Fleury stars in Penguins late-game meltdown against Blue Jackets

Marc-Andre Fleury, Pittsburgh Penguins

Pittsburgh Penguins goaltender Marc-Andre Fleury. Image courtesy of Wikimedia Commons.

There was a time in last night’s game when all was well with the Pittsburgh Penguins. Goals by Craig Adams, Chris Kunitz and James Neal gave the Pens a 3-0 lead in the first period. Money in the bank, right? Should’ve been.

It’s been a long time since the Penguins made the Stanley Cup Finals twice in a row. Part of the reason they’ve been unable to duplicate the success they enjoyed in 2008 and ’09 is because of poor team defence in the postseason — an inability to protect a lead. It happened again.

The Jackets chipped away at the 3-0 deficit that they had no business erasing, and with 24 seconds remaining in the third-period they equalized with their net empty. The tying goal was the direct result of a botched dump-in, mishandled by goaltender Marc-Andre Fleury behind the Penguins cage. Jackets’ young star Ryan Johansen recovered the puck and dished it high slot to teammate Brandon Dubinsky who scored to the sound of thousands going mad with exhilaration. Game tied. Fleury untied.

Entering this first-round series between the Pittsburgh Penguins and Columbus Blue Jackets the latter had not won a single postseason game in its history, stemming back to the team’s debut in 2000-01. Now, they’ve won two in three games.

One of hockey’s oldest cliches is that a two goal lead is the most dangerous lead in hockey. Boy, the Penguins and Blue Jackets are certainly proving it — thrice through four games has Pittsburgh or Columbus erased a 3-1 lead to win the day. Incredible.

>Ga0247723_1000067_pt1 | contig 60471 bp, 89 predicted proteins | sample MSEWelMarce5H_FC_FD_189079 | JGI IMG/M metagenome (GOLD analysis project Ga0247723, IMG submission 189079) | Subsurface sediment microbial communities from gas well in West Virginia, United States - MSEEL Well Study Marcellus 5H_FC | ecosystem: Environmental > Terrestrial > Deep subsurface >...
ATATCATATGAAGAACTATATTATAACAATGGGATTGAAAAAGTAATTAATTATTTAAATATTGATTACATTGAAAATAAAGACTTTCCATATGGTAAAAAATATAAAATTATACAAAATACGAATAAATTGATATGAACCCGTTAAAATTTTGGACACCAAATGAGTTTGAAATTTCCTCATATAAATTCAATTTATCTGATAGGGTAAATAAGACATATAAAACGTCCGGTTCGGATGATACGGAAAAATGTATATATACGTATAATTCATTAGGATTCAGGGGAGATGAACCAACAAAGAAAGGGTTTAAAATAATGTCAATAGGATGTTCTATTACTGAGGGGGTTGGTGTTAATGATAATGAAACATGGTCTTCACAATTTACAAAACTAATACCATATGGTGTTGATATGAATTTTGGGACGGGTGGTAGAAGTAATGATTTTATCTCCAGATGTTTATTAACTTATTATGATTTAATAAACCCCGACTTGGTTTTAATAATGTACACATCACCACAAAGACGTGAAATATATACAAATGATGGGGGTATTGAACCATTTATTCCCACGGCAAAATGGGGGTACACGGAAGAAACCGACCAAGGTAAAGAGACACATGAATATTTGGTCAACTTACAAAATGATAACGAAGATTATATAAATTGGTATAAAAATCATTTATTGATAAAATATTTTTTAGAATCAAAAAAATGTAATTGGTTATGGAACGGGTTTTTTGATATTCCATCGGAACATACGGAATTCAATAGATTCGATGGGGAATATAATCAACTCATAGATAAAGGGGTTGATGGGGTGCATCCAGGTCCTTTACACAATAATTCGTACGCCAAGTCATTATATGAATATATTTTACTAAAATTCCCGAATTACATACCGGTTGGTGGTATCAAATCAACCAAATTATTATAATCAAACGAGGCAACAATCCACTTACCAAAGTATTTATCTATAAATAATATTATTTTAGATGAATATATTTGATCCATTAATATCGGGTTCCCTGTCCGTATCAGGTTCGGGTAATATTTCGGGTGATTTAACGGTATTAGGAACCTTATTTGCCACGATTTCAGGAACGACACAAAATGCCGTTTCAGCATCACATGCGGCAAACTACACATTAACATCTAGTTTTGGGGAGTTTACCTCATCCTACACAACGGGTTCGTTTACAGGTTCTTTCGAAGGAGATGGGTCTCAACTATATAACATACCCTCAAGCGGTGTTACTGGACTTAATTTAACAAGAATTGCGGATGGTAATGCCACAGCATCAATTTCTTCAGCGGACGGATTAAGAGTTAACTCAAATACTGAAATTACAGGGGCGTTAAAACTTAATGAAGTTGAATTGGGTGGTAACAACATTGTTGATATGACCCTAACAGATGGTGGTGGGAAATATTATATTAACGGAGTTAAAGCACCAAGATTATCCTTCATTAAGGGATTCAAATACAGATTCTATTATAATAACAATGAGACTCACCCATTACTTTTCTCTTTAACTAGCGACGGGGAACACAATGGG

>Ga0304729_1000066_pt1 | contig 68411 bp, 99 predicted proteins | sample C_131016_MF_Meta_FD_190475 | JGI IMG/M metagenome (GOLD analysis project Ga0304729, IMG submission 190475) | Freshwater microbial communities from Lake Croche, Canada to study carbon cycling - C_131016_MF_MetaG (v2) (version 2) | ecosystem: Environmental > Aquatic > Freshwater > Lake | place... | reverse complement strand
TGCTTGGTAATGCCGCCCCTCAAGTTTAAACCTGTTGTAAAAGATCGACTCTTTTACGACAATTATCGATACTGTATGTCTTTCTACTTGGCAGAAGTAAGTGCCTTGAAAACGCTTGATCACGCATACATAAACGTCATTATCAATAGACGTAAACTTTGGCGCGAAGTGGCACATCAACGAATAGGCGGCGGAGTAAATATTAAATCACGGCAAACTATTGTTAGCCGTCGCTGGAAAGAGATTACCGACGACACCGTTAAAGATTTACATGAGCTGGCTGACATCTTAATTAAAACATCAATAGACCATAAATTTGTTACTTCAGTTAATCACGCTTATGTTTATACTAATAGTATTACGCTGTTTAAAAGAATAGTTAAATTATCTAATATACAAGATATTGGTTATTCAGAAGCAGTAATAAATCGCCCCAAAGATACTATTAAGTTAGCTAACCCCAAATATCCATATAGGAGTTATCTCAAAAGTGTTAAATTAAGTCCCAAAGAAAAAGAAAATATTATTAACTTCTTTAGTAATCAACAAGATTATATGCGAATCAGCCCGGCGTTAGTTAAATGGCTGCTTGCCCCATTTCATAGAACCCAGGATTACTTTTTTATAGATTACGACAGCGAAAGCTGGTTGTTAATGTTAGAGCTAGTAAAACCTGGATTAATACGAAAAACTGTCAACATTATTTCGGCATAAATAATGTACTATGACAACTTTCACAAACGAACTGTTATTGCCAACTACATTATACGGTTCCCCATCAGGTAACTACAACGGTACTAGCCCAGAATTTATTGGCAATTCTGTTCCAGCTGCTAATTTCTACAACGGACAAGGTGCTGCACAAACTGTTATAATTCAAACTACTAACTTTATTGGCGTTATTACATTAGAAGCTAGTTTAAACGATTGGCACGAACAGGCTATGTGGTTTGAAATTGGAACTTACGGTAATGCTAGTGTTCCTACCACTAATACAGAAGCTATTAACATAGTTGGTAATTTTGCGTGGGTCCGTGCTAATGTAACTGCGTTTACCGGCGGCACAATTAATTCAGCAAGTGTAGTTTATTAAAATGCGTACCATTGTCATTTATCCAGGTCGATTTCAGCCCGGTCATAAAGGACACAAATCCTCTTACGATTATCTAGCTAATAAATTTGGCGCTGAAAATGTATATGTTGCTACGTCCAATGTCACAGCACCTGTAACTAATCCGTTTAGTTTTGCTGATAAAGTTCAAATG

Blowing postseason leads is nothing new for the Penguins or their goaltender Fleury. According to Ken Laird of TribLIVE Fleury has blown a two-goal lead in 11 of his past 14 playoff starts dating back to 2012.


Last night’s loss will be pinned on Marc-Andre Fleury despite his team’s collective inability to secure a lead. And in this case, it’s warranted. Less than four minutes into overtime Fleury allowed a wrister from distance to sail through the space between his left pad and catching glove. Comeback complete.

Fleury’s recent reputation as a poor playoff goaltender may raise questions about his starting status in Game 5 this coming Saturday in Pittsburgh. One year ago, the Penguins advanced to the Conference Finals with Tomas Vokoun between the pipes, having taken over for Fleury in the first-round against the Islanders. The playoffs before last — back in 2012 — Fleury was a sieve, losing in 6 to the Flyers.

Odd games are important in a series. The Penguins would be asking for trouble if they lose to Columbus this coming Saturday and thrust themselves into a Game 6 scenario back in Ohio, with their playoff lives on the line. The desperation of the situation is no joke. Does Fleury play in Game 5? Can he be trusted to remain composed in Game 5; to do what is necessary for his team to win?

The decision is Penguins head coach Dan Bylsma’s to make, and it’s probably not an easy one. Under normal circumstances a coach will call upon his starter to bounce back from a bad night, but Fleury has had so many over the past half decade that his leash may be short.

The alternative: rookie goaltender Zatkoff.

I’d expect Fleury to play Game 5. Even though he’s had postseason trouble over the years, he deserves another opportunity to redeem himself. However, if the doesn’t and the Penguins lose to the Blue Jackets, Fleury will be out of straws.